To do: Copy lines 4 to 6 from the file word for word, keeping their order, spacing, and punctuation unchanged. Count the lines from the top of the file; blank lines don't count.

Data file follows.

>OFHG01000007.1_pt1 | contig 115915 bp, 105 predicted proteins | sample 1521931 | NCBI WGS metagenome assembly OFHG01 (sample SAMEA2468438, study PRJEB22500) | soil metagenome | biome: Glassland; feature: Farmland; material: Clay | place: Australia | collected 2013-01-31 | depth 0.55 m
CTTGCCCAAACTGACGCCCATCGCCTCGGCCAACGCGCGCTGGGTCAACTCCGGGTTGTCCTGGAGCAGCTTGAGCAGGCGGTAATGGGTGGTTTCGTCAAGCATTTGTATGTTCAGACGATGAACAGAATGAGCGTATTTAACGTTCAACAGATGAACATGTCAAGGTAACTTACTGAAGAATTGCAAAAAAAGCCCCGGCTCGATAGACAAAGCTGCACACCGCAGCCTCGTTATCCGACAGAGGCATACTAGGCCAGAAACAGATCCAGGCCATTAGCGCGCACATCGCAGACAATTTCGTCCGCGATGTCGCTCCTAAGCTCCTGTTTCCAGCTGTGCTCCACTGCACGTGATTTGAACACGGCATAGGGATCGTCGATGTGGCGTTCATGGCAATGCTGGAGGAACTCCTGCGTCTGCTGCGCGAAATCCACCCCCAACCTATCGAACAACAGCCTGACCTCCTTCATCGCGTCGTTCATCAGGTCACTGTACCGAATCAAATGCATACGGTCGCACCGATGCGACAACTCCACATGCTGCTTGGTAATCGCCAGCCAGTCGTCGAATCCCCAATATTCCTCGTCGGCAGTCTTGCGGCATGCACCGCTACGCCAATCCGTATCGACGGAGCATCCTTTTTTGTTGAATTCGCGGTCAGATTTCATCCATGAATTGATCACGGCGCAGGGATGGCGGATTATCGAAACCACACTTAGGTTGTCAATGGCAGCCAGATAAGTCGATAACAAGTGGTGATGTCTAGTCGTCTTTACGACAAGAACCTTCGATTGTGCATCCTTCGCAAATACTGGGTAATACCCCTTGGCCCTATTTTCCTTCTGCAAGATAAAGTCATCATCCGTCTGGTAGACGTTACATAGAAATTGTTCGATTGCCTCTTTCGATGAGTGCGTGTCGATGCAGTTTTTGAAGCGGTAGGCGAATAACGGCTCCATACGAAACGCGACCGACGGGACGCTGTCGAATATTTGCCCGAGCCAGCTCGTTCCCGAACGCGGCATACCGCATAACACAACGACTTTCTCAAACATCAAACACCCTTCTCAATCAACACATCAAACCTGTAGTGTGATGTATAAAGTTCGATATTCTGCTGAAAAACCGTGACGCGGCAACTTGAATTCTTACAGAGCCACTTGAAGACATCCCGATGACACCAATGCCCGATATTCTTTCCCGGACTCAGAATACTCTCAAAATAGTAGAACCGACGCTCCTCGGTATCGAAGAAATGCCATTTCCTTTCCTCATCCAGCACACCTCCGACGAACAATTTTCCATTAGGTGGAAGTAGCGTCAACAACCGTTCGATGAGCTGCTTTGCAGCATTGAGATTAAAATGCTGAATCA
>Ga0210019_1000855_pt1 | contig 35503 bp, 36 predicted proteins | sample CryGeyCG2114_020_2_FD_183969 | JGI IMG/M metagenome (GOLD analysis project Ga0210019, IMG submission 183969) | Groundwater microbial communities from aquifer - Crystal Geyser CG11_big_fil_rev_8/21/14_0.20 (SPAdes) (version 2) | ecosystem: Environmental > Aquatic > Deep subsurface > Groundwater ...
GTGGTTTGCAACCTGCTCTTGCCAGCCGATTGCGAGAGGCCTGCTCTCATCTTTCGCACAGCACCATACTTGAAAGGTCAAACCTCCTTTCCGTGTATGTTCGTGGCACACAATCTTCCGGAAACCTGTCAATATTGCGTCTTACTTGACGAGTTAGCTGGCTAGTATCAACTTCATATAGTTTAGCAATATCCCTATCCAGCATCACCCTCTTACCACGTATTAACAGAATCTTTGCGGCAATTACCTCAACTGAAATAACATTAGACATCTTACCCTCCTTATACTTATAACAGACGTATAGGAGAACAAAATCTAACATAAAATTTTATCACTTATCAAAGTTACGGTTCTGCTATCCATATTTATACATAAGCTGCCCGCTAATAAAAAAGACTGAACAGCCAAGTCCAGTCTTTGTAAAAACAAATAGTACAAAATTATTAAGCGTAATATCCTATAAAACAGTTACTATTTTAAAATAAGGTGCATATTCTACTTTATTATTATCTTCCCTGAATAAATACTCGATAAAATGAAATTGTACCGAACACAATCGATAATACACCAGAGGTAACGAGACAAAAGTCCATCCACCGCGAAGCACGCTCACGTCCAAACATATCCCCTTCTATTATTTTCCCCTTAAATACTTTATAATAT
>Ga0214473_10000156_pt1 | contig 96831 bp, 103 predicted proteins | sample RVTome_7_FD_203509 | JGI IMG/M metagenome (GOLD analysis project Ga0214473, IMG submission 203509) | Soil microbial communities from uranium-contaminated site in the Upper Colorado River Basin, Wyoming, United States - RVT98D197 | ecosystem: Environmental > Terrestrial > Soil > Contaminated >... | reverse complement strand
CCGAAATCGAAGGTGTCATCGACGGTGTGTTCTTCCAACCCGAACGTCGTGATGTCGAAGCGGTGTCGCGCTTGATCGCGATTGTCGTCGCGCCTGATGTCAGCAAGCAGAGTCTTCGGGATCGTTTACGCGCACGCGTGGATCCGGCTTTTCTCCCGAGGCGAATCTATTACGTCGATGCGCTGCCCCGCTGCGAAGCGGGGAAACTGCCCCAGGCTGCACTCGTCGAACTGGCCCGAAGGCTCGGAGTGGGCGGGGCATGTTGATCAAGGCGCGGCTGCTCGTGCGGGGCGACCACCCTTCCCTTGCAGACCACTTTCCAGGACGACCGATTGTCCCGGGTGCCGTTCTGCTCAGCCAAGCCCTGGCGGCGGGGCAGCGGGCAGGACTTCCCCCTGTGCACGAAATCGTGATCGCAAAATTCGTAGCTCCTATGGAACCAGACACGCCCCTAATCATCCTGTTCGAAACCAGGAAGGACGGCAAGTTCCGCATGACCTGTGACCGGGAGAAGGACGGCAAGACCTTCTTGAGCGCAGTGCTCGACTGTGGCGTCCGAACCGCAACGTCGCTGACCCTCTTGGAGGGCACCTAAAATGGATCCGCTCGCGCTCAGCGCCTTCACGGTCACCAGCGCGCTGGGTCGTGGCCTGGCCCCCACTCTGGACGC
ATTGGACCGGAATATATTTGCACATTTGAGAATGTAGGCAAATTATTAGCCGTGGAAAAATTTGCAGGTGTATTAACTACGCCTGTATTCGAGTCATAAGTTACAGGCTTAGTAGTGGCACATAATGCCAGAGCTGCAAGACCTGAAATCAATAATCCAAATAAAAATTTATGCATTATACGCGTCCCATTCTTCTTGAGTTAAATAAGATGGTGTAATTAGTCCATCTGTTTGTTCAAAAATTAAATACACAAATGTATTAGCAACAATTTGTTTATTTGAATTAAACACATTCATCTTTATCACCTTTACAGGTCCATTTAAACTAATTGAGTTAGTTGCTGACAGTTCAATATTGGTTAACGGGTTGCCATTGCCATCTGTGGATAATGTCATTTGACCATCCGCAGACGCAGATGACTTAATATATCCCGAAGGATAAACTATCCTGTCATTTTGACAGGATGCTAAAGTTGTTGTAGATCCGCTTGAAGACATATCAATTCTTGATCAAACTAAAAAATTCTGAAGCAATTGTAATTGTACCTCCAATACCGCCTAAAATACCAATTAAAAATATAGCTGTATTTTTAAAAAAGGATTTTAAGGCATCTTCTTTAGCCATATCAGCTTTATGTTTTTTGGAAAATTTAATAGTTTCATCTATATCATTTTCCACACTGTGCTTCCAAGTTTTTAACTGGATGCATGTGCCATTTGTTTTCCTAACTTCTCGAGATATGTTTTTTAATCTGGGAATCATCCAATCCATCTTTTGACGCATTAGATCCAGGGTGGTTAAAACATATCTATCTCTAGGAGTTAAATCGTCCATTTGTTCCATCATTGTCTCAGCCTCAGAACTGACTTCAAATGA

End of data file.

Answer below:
GTGGTTTGCAACCTGCTCTTGCCAGCCGATTGCGAGAGGCCTGCTCTCATCTTTCGCACAGCACCATACTTGAAAGGTCAAACCTCCTTTCCGTGTATGTTCGTGGCACACAATCTTCCGGAAACCTGTCAATATTGCGTCTTACTTGACGAGTTAGCTGGCTAGTATCAACTTCATATAGTTTAGCAATATCCCTATCCAGCATCACCCTCTTACCACGTATTAACAGAATCTTTGCGGCAATTACCTCAACTGAAATAACATTAGACATCTTACCCTCCTTATACTTATAACAGACGTATAGGAGAACAAAATCTAACATAAAATTTTATCACTTATCAAAGTTACGGTTCTGCTATCCATATTTATACATAAGCTGCCCGCTAATAAAAAAGACTGAACAGCCAAGTCCAGTCTTTGTAAAAACAAATAGTACAAAATTATTAAGCGTAATATCCTATAAAACAGTTACTATTTTAAAATAAGGTGCATATTCTACTTTATTATTATCTTCCCTGAATAAATACTCGATAAAATGAAATTGTACCGAACACAATCGATAATACACCAGAGGTAACGAGACAAAAGTCCATCCACCGCGAAGCACGCTCACGTCCAAACATATCCCCTTCTATTATTTTCCCCTTAAATACTTTATAATAT
>Ga0214473_10000156_pt1 | contig 96831 bp, 103 predicted proteins | sample RVTome_7_FD_203509 | JGI IMG/M metagenome (GOLD analysis project Ga0214473, IMG submission 203509) | Soil microbial communities from uranium-contaminated site in the Upper Colorado River Basin, Wyoming, United States - RVT98D197 | ecosystem: Environmental > Terrestrial > Soil > Contaminated >... | reverse complement strand
CCGAAATCGAAGGTGTCATCGACGGTGTGTTCTTCCAACCCGAACGTCGTGATGTCGAAGCGGTGTCGCGCTTGATCGCGATTGTCGTCGCGCCTGATGTCAGCAAGCAGAGTCTTCGGGATCGTTTACGCGCACGCGTGGATCCGGCTTTTCTCCCGAGGCGAATCTATTACGTCGATGCGCTGCCCCGCTGCGAAGCGGGGAAACTGCCCCAGGCTGCACTCGTCGAACTGGCCCGAAGGCTCGGAGTGGGCGGGGCATGTTGATCAAGGCGCGGCTGCTCGTGCGGGGCGACCACCCTTCCCTTGCAGACCACTTTCCAGGACGACCGATTGTCCCGGGTGCCGTTCTGCTCAGCCAAGCCCTGGCGGCGGGGCAGCGGGCAGGACTTCCCCCTGTGCACGAAATCGTGATCGCAAAATTCGTAGCTCCTATGGAACCAGACACGCCCCTAATCATCCTGTTCGAAACCAGGAAGGACGGCAAGTTCCGCATGACCTGTGACCGGGAGAAGGACGGCAAGACCTTCTTGAGCGCAGTGCTCGACTGTGGCGTCCGAACCGCAACGTCGCTGACCCTCTTGGAGGGCACCTAAAATGGATCCGCTCGCGCTCAGCGCCTTCACGGTCACCAGCGCGCTGGGTCGTGGCCTGGCCCCCACTCTGGACGC